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Vicarious Existence

To blog about what is going on in the MMO genre from a casual MMO player's viewpoint.

Author: UnSub

On Being A Casual MMO Player, Part 1 of n

Posted by UnSub Sunday November 4 2007 at 7:49AM
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I'm a casual MMO player. Which is to say that, in a genre where game progression is 99% based on how long you can spend in-game, I'm never going to be able to cut it.

How casual am I? I can probably squeeze in 10 hours of computer recreation time per week at home. For MMOs, where playing them like a second job is seen as an acceptable gaming methodology, this means I'm a long way behind the curve.

I find that interesting, because a lot of verbal attention is given to casual players by MMOs, especially new MMOs. "Come on in casual players - you'll be able to do lots of things and it'll be fun!" they say. What this tends to mean is that casual players can fiddle around the edges and see bits and pieces, but if you really want to play and see the good stuff / get the good loot, you need to spend more resources - in most cases, this means time in-game.

However, the thing is that there are a lot more casual players out there than hardcore. The hardcore are more vocal and churn through the content faster, but they are a small percentage of the market. I don't have any stats for a game-by-game breakdown of casual players vs hardcore players in terms of proportion, but it's pretty straightforward that there are more players who kick around for a few hours a week as an escape in-game than those who dedicate 40+ hours to it.

Yet the MMO market tends to act like the hardcore market is the only one worth going after, that players who can't spend 4 hours a day min/maxing their character into a PvP demi-god aren't worth the time to develop anything meaningful for. Post launch, casual players really tend to get shafted as lots of development goes into an 'end-game' that requires a lot of time to get to and then a lot of time to play through.

It's a stupid model, and one that WoW (err... up until end-game, that is) and CoH/V have shown doesn't have to exist. You can let players play casually, let them advance quickly and still keep them paying up from month to month.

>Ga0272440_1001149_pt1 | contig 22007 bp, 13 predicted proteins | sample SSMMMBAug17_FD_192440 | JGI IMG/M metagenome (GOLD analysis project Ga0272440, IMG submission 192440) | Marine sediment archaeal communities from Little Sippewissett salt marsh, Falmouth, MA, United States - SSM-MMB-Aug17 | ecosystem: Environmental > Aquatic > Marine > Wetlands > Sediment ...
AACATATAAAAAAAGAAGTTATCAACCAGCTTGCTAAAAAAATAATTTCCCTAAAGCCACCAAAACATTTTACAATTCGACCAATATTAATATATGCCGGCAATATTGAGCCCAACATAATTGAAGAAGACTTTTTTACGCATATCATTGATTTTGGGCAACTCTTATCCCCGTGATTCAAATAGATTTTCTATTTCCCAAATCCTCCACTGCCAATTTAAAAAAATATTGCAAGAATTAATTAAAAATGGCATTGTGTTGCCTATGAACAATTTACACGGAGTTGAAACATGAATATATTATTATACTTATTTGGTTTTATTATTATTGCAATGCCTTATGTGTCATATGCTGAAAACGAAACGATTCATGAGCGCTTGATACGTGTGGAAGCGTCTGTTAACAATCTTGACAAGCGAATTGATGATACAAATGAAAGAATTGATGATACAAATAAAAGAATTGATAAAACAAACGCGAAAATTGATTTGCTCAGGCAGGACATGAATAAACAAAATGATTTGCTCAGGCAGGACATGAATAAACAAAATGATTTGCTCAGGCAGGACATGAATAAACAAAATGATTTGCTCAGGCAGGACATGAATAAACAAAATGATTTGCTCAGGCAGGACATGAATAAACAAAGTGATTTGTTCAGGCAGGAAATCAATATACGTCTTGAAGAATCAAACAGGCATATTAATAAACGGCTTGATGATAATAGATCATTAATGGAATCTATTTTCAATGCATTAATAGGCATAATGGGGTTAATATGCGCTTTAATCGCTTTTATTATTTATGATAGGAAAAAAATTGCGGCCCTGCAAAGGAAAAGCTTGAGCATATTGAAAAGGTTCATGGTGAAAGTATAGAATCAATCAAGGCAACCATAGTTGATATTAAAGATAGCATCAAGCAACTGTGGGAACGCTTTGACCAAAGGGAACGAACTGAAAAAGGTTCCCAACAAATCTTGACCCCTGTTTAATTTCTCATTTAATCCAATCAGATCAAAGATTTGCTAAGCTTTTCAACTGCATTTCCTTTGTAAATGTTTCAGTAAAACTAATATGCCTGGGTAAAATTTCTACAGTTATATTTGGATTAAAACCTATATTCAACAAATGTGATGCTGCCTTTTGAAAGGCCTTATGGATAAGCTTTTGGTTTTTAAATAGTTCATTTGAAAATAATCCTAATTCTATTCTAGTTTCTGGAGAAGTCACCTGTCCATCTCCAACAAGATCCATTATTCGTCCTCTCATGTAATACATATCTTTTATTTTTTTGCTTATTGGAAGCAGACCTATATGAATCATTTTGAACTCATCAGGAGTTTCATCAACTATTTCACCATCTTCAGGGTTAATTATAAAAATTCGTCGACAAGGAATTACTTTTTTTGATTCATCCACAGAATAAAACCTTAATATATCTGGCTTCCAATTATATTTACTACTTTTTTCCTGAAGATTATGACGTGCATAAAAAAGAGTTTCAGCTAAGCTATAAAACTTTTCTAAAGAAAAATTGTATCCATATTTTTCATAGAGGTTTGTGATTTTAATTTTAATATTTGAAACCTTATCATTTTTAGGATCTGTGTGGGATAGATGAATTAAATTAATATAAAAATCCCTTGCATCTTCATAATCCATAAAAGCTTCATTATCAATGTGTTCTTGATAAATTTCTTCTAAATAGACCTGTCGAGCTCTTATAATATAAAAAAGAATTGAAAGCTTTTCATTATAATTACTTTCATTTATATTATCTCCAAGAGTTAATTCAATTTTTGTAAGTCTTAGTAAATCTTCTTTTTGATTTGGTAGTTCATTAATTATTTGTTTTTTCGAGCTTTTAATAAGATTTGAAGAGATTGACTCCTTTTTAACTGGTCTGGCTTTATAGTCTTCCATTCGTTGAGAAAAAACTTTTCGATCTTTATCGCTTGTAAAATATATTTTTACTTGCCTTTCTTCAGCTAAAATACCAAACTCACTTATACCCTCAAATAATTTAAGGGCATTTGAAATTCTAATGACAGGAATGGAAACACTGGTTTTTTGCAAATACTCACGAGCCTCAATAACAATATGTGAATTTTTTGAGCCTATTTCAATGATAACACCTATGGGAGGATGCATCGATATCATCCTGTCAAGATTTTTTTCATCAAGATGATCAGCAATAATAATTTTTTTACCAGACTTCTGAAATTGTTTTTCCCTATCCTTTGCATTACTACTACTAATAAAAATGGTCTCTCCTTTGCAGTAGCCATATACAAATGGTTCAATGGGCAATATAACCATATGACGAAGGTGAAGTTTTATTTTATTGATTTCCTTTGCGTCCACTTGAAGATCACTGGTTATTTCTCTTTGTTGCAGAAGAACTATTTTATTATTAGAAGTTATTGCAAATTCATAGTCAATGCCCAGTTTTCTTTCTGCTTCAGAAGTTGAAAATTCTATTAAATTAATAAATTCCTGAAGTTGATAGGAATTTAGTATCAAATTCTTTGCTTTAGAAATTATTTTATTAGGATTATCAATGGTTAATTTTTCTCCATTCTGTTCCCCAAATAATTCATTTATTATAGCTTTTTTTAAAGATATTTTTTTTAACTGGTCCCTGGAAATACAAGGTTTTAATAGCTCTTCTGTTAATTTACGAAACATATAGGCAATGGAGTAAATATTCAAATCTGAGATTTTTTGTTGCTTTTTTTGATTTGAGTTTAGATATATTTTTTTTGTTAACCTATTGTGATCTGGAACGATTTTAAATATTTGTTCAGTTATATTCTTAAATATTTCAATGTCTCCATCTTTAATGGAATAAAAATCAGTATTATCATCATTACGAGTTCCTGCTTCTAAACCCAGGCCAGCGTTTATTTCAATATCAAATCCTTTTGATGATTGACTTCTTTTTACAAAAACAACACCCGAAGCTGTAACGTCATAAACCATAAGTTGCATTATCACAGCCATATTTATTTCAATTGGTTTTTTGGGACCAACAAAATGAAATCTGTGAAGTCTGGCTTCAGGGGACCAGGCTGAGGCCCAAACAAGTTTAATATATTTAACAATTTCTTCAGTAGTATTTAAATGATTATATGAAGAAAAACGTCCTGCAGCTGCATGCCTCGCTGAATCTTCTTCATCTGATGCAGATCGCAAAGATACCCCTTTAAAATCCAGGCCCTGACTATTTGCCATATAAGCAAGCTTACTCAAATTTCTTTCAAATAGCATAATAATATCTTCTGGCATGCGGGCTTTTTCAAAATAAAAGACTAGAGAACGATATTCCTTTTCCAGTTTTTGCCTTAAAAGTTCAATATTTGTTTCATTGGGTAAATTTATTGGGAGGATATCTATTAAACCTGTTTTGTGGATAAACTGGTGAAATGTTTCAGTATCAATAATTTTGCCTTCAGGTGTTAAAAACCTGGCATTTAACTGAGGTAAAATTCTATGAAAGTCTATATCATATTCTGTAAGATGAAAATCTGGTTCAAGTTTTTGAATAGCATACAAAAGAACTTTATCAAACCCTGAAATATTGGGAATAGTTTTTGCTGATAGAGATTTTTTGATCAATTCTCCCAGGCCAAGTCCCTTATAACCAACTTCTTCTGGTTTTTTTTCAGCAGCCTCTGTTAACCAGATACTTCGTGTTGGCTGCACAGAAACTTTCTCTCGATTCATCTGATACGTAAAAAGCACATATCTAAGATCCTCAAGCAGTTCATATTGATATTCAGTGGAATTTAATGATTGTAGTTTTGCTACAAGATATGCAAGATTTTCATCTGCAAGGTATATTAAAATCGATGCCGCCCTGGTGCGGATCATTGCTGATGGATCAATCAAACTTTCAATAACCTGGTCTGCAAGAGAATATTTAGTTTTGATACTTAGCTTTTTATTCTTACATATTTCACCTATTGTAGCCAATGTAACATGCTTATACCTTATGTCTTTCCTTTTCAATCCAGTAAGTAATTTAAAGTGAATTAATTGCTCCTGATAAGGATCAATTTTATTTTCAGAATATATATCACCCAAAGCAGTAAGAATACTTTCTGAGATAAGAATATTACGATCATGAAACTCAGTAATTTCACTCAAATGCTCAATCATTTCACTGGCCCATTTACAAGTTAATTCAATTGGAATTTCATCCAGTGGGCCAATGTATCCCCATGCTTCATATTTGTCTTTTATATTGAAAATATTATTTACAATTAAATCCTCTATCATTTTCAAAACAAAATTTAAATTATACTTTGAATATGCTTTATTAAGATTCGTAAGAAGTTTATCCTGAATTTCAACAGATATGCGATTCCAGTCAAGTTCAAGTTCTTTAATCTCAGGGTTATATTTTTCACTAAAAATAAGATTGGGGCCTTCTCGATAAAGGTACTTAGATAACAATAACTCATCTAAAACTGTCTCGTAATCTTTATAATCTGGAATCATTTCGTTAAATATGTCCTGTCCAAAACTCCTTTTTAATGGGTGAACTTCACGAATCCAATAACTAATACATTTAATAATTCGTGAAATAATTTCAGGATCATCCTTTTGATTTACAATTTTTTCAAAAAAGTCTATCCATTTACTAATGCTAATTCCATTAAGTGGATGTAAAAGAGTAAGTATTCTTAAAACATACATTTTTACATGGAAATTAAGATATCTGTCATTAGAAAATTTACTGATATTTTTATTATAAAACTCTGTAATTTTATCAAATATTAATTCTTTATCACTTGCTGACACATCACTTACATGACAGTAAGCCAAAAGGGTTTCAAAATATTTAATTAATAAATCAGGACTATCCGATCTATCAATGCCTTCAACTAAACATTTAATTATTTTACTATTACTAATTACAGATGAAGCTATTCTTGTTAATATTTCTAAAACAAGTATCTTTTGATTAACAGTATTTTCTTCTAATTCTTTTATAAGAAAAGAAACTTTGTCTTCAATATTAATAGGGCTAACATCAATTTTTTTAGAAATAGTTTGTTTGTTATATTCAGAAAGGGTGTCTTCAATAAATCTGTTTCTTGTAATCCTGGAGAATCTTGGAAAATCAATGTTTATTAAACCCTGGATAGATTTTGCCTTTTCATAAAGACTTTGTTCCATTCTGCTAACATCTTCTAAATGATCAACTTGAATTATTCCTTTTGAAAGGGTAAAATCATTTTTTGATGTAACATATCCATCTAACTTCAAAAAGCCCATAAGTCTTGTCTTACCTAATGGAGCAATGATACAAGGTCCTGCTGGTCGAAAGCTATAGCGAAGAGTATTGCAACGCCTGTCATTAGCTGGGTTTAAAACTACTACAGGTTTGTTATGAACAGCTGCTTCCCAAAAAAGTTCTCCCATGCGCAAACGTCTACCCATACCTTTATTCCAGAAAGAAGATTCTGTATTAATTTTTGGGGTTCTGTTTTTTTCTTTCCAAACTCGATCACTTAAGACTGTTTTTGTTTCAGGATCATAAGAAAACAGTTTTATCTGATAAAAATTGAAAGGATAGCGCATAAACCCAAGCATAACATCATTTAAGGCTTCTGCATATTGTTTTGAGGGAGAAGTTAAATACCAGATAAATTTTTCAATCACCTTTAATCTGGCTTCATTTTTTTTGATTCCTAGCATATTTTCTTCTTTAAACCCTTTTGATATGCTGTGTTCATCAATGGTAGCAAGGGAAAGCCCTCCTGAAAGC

"But surely developing for the hardcore is a sensible idea?", you might ask. "They are the ones who are most loyal to their MMO, the ones who stay around the longest and the ones who know the game best, right?"

Not necessarily. More to come in a later entry...

evilkitty writes:

There's got to be a turning point soon. Most of the kids who started on Everquest are or have grown up now and just don't have the time to spend grinding away endlessly at a second job. There's a heck of a lot who are in the 25 - 35 age bracket and with work, relationships, children, other hobbies all competing for time, MMO's will just have to adapt. Sure there'll always been plenty of the younger crowd playing with their hours of free time, but they're not where the money is.

Mon Nov 05 2007 12:45AM Report
ssnautilus writes:

I also classify myself as a casual player - I detest grinding millions of critters just so I can gain levels/that uber-rare-drop/etc. I just dont have that mindless-blasting mentality - and prefer complexity/ intelligence/ creativity of content anyday.

One MOG that does deliver nicely for casual players is Guild Wars. I wont go into details about each and every positive aspect of the GW model - just that it is suffice to say that ArenaNet does put a lot of love in their code. If you have an overall comparison of all positive elements of all MOGs out there - GW takes the lead anytime IMO.

Hope other games follow GW's example (not "me too" clones - that bad!) but design games that appeal to ANY type of player.


Mon Nov 05 2007 1:46PM Report
Alienovrlord writes:

Agreed with this blog except when they said that CoH was casual friendly.   CoH/V has some good ideas like scalable mission for soloability and missions that don't take 5 hours (most of the time)

But CoH/V falls flat for casuals when it comes to the leveling curve and XP debt mechanic.   Not to mention the tedious, timesink missions requiring boring travel (it's even boring with super travel powers!) 

The only truly casual-friendly games out there are WoW (pre-60) and Guild Wars.  You can tell these are casual friendly because they are far, far more popular and have much larger pieces of MMORPG player market than CoH/V or most other so-called 'casual friendly' games like Vanguard or EVE.  

Mon Nov 05 2007 3:09PM Report
UnSub writes:

If anyone believes that Vangard or EVE are casual friendly, then can you point them in my direction? I've got a bridge I'd like to sell them.

I think that CoH/V is casual friendly - you can log on for a short time and run some missions without any hassles - but I agree that the XP curve is a bit rough in the middle there.

Tue Nov 06 2007 7:52PM Report
acommoncold writes:

Actually I think Eve Online is a casual game. I know plenty of adults who find other means of making isk, not to mention their skills are ALWAYS training and progressing.

A friend of mine plays the market and builds his own materials while getting buy orders from other people. He sets up shop and starts producing various buy orders. Thus he can go out and grind for an hour or so or join in a PVP fleet operation once a week. While he is not as combat savy as others. He is able to still hold his own because he doesn't need to grind levels.


Now being casual friendly I agree, it is a very complicated game because its an MMO unlike any other in they way it does things. So true, but a player with some brains can figure things out or refer to the community simple.

Fri Nov 23 2007 2:39AM Report writes:
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